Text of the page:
About the Flu and T1D

Tis the season…

To get your flu shot!

Last year set a record for length of flu season, which lasted a remarkable 21 weeks according to the CDC.  While severity was rated as moderate last year, getting the flu is never fun.  Some may enjoy staying home from work/school, but rarely has anyone wished the flu upon themselves.  Luckily, you can take steps to help protect yourself, and the best way to protect against getting the flu is to get your yearly flu shot!

There’s been a lot of talk about the flu shot these days, and as a person with type 1 diabetes I’ve always wondered about my susceptibility to infection with flu and how best to avoid getting the flu.

What is the flu?

The Flu is a contagious respiratory illness which is caused by influenza viruses.  Influenza viruses can infect the nose, throat, and sometimes the lungs.  People who are infected with the flu often feel some of the following symptoms: fever, cough, sore throat, runny nose, muscle aches, fatigue, and sometimes vomiting/diarrhea.

Influenza viruses belong to the Orthomyxoviridae family and possess a segmented single stranded RNA genome.  There are three types of viruses categorized based upon genetic and antigenetic differences that cause flu: Influenza A, B, and C. 

Influenza A

Generally, Influenza A is thought to account for approximately 2/3 of human infections each year, and has been the type responsible for most worldwide flu pandemics.  There are many subtypes of Influenza A which are determined by two viral proteins: hemagglutinin (HA/H) and nueraminidase (NA/N).  H1N1, H1N2, and H3N2 have all been found circulating in humans.

Influenza B

Influenza B tends to cause milder disease than influenza A.  Currently circulating influenza B viruses belong to the B/Yamagata or B/Victoria lineages (referring to the location where it was first isolated).

Influenza C

Influenza C is not often discussed as infection is generally mild or subclinical.

What is the Flu Shot?

The flu shot is a vaccine administered primarily intramuscularly (into the muscle, often the arm).  The vaccine contains inactivated or attenuated (weakened) viruses that cause the body to develop antibodies against the strains of the virus included in the vaccine approximately two weeks after vaccination.  This allows your immune system to recognize and fight off the virus if it comes into contact with it in the future.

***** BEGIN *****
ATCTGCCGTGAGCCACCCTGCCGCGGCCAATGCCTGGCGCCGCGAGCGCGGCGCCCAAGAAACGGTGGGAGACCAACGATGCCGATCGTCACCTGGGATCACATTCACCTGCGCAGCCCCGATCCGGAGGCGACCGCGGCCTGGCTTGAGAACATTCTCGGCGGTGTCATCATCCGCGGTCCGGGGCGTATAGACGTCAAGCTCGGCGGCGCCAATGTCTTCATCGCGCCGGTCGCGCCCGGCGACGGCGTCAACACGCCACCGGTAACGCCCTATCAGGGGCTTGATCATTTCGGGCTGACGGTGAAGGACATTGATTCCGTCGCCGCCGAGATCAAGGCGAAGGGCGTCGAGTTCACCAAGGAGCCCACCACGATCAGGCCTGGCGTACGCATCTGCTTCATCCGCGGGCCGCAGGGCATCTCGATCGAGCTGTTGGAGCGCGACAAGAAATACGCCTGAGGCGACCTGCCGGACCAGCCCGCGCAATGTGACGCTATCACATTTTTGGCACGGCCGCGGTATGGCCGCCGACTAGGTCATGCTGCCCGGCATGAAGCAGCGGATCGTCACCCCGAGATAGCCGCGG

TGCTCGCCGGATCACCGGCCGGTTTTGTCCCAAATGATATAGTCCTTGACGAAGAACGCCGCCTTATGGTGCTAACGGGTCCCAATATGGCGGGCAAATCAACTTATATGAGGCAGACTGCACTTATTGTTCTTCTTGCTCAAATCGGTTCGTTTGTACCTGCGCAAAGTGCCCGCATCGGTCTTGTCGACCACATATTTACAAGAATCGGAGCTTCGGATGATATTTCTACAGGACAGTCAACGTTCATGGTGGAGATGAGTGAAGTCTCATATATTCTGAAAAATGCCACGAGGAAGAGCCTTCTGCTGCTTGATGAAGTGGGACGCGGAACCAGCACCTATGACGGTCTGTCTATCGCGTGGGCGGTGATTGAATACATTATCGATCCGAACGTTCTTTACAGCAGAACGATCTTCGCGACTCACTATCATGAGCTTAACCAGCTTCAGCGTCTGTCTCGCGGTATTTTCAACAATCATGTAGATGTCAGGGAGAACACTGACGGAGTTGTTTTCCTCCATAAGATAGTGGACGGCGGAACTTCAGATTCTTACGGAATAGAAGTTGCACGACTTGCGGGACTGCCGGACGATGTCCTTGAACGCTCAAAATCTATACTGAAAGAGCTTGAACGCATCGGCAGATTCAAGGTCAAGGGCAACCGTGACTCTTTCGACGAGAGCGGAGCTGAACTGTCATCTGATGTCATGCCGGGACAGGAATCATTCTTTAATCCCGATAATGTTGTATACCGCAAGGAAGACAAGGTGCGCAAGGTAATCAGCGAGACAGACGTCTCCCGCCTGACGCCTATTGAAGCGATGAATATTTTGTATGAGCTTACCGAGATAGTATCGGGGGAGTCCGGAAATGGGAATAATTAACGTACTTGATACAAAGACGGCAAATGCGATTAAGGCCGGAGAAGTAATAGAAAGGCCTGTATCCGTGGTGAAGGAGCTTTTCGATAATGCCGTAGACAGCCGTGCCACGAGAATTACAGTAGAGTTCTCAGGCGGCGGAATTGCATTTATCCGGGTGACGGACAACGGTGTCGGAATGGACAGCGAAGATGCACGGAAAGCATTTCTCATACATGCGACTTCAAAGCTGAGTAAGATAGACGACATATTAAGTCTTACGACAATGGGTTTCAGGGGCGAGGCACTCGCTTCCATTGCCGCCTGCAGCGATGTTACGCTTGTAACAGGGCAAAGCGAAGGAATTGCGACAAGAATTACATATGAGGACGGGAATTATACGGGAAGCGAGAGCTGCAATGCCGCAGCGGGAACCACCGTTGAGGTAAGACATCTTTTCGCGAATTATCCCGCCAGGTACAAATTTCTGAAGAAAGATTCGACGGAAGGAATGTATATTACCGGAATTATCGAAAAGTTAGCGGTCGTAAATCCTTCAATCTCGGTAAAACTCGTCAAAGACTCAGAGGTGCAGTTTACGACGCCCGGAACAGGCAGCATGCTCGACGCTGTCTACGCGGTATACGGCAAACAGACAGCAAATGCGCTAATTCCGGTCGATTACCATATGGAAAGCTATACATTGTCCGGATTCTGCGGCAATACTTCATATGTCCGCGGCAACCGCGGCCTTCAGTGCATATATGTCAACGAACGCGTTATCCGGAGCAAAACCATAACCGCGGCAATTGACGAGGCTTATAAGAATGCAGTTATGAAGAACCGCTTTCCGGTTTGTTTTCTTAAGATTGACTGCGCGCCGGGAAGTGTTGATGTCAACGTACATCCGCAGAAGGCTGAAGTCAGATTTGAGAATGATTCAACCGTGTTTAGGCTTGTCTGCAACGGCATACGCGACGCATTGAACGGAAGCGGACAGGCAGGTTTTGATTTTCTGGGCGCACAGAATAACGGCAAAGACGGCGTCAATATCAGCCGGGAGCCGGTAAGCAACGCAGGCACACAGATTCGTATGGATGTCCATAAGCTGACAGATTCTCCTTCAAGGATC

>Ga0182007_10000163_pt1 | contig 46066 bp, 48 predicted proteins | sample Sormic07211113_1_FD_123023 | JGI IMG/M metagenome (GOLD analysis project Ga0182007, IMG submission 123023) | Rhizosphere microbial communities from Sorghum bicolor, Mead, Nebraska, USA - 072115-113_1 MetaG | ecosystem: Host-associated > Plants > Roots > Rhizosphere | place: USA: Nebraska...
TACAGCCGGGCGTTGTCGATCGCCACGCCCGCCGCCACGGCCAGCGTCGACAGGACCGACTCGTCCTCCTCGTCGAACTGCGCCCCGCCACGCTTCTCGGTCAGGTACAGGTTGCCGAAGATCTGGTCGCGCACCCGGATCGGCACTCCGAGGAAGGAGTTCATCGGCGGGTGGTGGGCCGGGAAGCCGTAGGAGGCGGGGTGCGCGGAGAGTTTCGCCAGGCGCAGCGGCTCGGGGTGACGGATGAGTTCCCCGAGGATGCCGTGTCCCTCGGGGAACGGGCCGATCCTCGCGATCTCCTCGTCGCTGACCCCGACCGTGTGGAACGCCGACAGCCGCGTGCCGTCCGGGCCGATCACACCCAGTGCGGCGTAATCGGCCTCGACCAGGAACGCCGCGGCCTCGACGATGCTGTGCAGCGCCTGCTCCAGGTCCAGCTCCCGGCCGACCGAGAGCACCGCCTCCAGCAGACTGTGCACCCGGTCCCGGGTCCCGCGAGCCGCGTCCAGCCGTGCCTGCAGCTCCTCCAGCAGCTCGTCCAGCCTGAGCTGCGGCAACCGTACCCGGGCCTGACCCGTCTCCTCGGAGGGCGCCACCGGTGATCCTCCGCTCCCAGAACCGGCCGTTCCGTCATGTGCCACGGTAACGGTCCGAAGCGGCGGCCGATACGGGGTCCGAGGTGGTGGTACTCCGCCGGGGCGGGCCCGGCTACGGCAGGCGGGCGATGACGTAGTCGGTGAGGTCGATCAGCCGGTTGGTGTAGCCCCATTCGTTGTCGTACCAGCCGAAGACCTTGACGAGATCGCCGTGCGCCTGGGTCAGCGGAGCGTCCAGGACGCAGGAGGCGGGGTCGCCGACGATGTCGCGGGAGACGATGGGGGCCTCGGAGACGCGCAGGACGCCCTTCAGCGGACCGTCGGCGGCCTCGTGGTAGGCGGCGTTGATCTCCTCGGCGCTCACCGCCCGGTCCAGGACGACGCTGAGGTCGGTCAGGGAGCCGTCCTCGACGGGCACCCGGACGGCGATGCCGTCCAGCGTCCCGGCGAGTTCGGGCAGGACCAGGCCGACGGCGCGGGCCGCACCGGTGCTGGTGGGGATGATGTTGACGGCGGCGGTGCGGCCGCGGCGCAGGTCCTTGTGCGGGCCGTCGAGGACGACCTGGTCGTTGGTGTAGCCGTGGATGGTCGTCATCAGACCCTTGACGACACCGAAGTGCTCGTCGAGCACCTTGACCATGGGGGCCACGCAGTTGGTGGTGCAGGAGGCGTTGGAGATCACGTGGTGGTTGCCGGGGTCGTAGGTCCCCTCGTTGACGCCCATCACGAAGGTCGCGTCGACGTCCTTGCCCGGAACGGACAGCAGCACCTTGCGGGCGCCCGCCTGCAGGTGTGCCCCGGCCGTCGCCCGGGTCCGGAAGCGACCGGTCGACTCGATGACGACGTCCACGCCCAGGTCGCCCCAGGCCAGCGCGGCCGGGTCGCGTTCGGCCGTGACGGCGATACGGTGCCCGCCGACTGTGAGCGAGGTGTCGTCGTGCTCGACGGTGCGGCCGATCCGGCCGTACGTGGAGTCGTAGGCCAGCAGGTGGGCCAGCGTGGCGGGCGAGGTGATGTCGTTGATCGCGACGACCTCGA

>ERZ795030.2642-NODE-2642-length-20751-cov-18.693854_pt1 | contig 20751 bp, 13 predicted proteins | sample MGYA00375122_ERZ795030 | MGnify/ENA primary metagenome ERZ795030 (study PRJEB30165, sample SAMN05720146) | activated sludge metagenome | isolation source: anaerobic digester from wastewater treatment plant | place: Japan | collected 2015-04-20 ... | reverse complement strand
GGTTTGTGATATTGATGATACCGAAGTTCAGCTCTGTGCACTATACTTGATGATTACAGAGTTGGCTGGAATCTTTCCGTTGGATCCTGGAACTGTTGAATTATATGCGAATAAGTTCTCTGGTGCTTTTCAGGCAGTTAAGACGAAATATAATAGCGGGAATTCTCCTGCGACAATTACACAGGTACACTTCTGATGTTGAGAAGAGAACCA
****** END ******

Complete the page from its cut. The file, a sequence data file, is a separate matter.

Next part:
Most vaccines in the United States are quadrivalent, protecting against two influenza viruses (H1N1 and H3N2) and two influenza B viruses (Victoria Lineage and Yamagata lineage).    If you’re curious, this years vaccine contains an A/Brisbane/02/2018 (H1N1)pdm09–like virus, an A/Kansas/14/2017 (H3N2)–like virus, and a B/Colorado/06/2017–like virus (Victoria lineage), and aa B/Phuket/3073/2013–like virus (Yamagata lineage).   The trivalent influenza vaccine contains the two influenza A strains (H1N1 and H3N2) and one influenza B virus (Victoria).  

Every year, the CDC characterizes about 2,000 influenza viruses, and compares them to the viruses that were included in the vaccine, and to monitor for changes in the virus.  This is then utilized to determine which viruses to include in the next years influenza vaccine. 

While efficacy of the vaccine varies from year to year, the vaccine is typically 30-60% effective against the flu.  Influenza viruses are constantly changing and evolving through a process called antigenic drift.  Even when viruses differ somewhat from the vaccine, it is thought that the vaccine may still provide some protective benefits.   

While the vaccine is not perfect, it’s clearly the best way to protect yourself against the flu.  There are actually multiple vaccine options, so check out the CDC website for more info.

The Flu and T1D

While not all studies show an increased risk of influenza among people with type 1 diabetes, there are a few studies suggesting that influenza severity may be increased in people with diabetes.  

There is a growing body of evidence suggesting that chronic hyperglycemia may impact immune function and possibly viral replication; however, few studies have looked at susceptibility to influenza infection specifically in type 1 diabetes.

That being said there is quite a bit of research supporting the safety and efficacy of the flu vaccine in people with diabetes.  One study suggested that the flu vaccine reduced hospital admissions related to influenza by as much as 79%.  The CDC recommends the flu shot for people with diabetes.  

If you do get the Flu

The flu can make it challenging to keep your blood sugars in range, as the body often produces stress hormones during illness that raise blood glucose.  It may be necessary to contact your physician about adjusting your insulin if your blood sugars are out of range.  People with type 1 diabetes are often at an increased risk of diabetic ketoacidosis (DKA) during illness, so it may be necessary to test ketones regularly.

No one wants to get the flu, so get your flu shot early!

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